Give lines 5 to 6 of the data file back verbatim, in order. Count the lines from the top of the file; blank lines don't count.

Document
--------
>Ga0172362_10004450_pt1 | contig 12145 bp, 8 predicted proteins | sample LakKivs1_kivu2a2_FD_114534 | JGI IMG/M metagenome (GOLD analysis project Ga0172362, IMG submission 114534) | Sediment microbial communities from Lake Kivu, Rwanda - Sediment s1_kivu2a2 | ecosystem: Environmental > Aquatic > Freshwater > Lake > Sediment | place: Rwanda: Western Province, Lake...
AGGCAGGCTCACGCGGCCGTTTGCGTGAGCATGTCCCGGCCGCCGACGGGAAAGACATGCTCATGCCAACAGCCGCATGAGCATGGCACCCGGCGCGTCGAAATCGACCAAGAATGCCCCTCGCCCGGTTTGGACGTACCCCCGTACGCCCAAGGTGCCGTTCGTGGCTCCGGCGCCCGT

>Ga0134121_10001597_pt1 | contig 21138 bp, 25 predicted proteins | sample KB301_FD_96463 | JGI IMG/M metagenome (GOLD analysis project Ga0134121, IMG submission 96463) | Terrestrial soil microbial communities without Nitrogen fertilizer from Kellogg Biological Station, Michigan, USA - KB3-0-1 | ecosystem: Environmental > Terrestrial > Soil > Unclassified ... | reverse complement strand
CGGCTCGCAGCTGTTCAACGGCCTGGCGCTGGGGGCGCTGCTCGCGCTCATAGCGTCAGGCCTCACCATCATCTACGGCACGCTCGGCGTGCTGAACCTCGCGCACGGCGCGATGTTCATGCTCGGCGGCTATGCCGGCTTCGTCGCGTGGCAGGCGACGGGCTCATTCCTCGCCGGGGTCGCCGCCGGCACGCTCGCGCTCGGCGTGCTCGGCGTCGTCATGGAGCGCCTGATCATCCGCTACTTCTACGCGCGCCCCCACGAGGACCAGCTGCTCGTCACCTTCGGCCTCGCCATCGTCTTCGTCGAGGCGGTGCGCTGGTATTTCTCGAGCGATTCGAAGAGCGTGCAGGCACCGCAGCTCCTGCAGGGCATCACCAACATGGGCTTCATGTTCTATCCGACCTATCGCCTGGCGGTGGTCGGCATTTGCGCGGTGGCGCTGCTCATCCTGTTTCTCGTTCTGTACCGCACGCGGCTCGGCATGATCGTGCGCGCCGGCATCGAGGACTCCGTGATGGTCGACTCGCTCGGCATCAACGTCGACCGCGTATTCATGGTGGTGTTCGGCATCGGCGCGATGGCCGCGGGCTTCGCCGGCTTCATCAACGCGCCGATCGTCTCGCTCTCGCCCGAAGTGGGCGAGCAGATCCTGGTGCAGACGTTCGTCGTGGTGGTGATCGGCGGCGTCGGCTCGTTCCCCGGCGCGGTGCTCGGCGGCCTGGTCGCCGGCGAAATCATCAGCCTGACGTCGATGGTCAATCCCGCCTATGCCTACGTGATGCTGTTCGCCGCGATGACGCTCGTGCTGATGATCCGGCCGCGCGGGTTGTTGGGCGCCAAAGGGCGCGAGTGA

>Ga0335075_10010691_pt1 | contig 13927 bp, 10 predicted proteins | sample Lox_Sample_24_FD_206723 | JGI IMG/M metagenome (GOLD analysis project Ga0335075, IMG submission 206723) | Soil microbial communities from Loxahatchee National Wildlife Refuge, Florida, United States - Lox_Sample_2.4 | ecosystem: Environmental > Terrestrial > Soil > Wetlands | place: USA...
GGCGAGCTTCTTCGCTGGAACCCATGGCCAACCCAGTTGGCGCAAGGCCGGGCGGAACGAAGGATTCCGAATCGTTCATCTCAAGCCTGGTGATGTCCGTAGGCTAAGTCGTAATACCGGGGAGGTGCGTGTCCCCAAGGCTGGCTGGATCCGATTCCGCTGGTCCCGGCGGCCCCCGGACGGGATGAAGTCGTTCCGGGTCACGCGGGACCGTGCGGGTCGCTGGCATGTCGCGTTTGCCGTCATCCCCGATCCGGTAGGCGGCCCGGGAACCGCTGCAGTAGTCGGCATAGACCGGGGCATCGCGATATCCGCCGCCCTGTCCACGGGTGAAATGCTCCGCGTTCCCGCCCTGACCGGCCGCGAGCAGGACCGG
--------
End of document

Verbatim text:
>Ga0335075_10010691_pt1 | contig 13927 bp, 10 predicted proteins | sample Lox_Sample_24_FD_206723 | JGI IMG/M metagenome (GOLD analysis project Ga0335075, IMG submission 206723) | Soil microbial communities from Loxahatchee National Wildlife Refuge, Florida, United States - Lox_Sample_2.4 | ecosystem: Environmental > Terrestrial > Soil > Wetlands | place: USA...
GGCGAGCTTCTTCGCTGGAACCCATGGCCAACCCAGTTGGCGCAAGGCCGGGCGGAACGAAGGATTCCGAATCGTTCATCTCAAGCCTGGTGATGTCCGTAGGCTAAGTCGTAATACCGGGGAGGTGCGTGTCCCCAAGGCTGGCTGGATCCGATTCCGCTGGTCCCGGCGGCCCCCGGACGGGATGAAGTCGTTCCGGGTCACGCGGGACCGTGCGGGTCGCTGGCATGTCGCGTTTGCCGTCATCCCCGATCCGGTAGGCGGCCCGGGAACCGCTGCAGTAGTCGGCATAGACCGGGGCATCGCGATATCCGCCGCCCTGTCCACGGGTGAAATGCTCCGCGTTCCCGCCCTGACCGGCCGCGAGCAGGACCGG